While UBS’ prediction of a credit crunch has never remotely come to pass – with year-on-year housing credit growth remaining firmly positive at around 5 per cent – the banks did become (rationally) more risk-averse during the royal commission following the interim report’s insinuation that they had collectively run afoul of Australia’s responsible lending laws.

This column countered that the commission’s reading of the laws was wrong, a position the Federal Court has subsequently embraced. Specifically, the court confirmed our analysis that the banks could rely on independent proxies for borrowers’ living costs, and not verify their expense claims, and still comply with the laws. In his final report, Hayne deferred to the courts and hinted that the government might need to rewrite the laws.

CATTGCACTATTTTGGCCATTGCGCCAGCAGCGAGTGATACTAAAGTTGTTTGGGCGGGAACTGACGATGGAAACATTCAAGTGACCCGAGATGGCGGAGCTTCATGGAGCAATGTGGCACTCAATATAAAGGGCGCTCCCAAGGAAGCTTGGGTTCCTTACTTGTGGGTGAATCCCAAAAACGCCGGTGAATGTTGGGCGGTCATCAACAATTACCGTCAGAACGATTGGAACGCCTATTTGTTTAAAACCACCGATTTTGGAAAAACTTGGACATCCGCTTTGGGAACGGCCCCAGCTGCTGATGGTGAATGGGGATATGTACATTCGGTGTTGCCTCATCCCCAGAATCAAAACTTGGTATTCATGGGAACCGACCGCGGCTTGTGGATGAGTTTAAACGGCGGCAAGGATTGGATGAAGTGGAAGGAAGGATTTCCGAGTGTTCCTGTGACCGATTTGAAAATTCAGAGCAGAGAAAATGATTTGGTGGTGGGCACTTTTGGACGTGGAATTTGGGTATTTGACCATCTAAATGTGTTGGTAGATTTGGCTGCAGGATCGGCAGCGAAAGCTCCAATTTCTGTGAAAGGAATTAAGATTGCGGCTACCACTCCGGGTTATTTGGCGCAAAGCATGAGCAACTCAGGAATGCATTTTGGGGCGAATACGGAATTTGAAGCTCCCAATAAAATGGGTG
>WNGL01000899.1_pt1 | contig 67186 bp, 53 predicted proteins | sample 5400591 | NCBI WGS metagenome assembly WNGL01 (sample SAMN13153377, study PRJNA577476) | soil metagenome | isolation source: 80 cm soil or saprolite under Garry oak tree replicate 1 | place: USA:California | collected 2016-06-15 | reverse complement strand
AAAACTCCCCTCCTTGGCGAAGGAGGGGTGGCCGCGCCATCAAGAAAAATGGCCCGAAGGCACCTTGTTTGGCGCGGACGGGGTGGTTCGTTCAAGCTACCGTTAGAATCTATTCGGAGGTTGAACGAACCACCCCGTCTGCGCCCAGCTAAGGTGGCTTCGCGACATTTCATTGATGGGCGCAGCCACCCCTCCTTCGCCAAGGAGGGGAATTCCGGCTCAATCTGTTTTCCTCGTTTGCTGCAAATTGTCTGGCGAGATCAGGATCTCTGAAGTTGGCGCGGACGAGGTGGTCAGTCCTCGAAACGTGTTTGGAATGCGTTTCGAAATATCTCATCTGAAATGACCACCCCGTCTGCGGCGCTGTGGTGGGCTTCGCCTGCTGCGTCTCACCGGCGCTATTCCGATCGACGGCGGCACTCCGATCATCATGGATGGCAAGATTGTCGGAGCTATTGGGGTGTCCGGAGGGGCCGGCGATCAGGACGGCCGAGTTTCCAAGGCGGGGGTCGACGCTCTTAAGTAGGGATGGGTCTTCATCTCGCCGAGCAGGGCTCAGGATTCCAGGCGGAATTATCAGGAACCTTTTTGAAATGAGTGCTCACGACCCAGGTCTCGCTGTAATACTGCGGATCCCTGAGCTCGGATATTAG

Funding costs

In its latest minutes the RBA disclosed that “members had a detailed discussion [about the RBA’s] operations in repurchase and foreign exchange swap markets and their role in achieving the board's target for the cash rate”, which smart participants inferred could be a signal it may help normalise bank funding costs.

This is a complex subject, but in short strokes there has been an enormous $70 to $80 billion increase in foreign demand to borrow money from the major banks via so-called secured repurchase (or “repo”) arrangements in recent years.

The secured short-term repo rate is meant to sit very close to the RBA’s target cash rate, but it has consistently spiked to GFC-like spreads above it at the end of each quarter since late 2017. This is because banks have been hitting limits as to how much they can lend via repo, and have sought to reduce their exposures when they report their quarterly balance-sheet ratios.

While the RBA can ultimately control repo costs by lowering the rate at which it lends to banks via its own repo facilities, it has thus far allowed market forces free rein.

The banks’ problem is that their cost of borrowing, proxied by the unsecured bank bill swap rate (or BBSW), must ultimately price above the secured repo rate. As repo rates have climbed, so too has the BBSW rate, inflating the banks’ funding costs across all their wholesale liabilities, which are set at a margin above BBSW.